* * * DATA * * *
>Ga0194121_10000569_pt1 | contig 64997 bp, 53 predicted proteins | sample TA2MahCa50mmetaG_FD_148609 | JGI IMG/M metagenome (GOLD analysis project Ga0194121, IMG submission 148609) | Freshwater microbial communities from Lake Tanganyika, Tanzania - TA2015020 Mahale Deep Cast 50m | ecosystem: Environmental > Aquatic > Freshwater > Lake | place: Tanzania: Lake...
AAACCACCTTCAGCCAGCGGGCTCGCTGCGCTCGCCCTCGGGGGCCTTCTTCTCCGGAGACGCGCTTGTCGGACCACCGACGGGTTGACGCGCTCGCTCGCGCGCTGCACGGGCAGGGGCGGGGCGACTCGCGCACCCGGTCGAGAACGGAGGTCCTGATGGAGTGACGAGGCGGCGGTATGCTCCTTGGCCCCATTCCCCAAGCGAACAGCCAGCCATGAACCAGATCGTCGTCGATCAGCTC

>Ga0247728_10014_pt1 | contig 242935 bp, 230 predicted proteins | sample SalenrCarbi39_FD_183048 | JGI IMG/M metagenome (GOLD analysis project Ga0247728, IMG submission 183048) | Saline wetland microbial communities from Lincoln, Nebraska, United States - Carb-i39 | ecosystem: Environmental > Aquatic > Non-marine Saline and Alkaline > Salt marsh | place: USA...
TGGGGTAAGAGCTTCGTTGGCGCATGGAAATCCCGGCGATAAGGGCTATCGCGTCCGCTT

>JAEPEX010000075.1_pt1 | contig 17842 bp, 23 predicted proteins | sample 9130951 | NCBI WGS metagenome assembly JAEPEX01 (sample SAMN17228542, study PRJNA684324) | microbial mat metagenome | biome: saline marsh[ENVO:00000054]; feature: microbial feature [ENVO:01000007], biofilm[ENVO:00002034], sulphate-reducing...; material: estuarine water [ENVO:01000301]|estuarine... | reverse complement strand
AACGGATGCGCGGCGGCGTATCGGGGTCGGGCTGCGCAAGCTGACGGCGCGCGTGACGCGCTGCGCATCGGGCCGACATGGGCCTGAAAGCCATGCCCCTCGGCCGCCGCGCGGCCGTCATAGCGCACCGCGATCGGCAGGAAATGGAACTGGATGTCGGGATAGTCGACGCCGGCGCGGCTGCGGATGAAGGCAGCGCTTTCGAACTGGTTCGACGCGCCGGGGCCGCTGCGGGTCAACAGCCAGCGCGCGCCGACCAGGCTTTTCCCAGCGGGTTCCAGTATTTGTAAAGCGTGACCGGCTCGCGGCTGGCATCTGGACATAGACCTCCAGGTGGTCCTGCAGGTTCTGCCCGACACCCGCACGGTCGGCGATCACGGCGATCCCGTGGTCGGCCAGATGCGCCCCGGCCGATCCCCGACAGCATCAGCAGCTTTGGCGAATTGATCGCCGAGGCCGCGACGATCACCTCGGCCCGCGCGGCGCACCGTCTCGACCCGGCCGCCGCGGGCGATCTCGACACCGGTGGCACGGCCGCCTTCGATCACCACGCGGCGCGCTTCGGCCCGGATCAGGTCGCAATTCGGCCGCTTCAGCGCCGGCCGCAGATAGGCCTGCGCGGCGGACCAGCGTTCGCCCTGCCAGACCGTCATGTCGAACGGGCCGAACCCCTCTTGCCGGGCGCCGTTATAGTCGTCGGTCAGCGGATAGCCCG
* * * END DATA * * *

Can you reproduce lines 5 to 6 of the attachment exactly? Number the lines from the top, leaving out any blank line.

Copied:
>JAEPEX010000075.1_pt1 | contig 17842 bp, 23 predicted proteins | sample 9130951 | NCBI WGS metagenome assembly JAEPEX01 (sample SAMN17228542, study PRJNA684324) | microbial mat metagenome | biome: saline marsh[ENVO:00000054]; feature: microbial feature [ENVO:01000007], biofilm[ENVO:00002034], sulphate-reducing...; material: estuarine water [ENVO:01000301]|estuarine... | reverse complement strand
AACGGATGCGCGGCGGCGTATCGGGGTCGGGCTGCGCAAGCTGACGGCGCGCGTGACGCGCTGCGCATCGGGCCGACATGGGCCTGAAAGCCATGCCCCTCGGCCGCCGCGCGGCCGTCATAGCGCACCGCGATCGGCAGGAAATGGAACTGGATGTCGGGATAGTCGACGCCGGCGCGGCTGCGGATGAAGGCAGCGCTTTCGAACTGGTTCGACGCGCCGGGGCCGCTGCGGGTCAACAGCCAGCGCGCGCCGACCAGGCTTTTCCCAGCGGGTTCCAGTATTTGTAAAGCGTGACCGGCTCGCGGCTGGCATCTGGACATAGACCTCCAGGTGGTCCTGCAGGTTCTGCCCGACACCCGCACGGTCGGCGATCACGGCGATCCCGTGGTCGGCCAGATGCGCCCCGGCCGATCCCCGACAGCATCAGCAGCTTTGGCGAATTGATCGCCGAGGCCGCGACGATCACCTCGGCCCGCGCGGCGCACCGTCTCGACCCGGCCGCCGCGGGCGATCTCGACACCGGTGGCACGGCCGCCTTCGATCACCACGCGGCGCGCTTCGGCCCGGATCAGGTCGCAATTCGGCCGCTTCAGCGCCGGCCGCAGATAGGCCTGCGCGGCGGACCAGCGTTCGCCCTGCCAGACCGTCATGTCGAACGGGCCGAACCCCTCTTGCCGGGCGCCGTTATAGTCGTCGGTCAGCGGATAGCCCG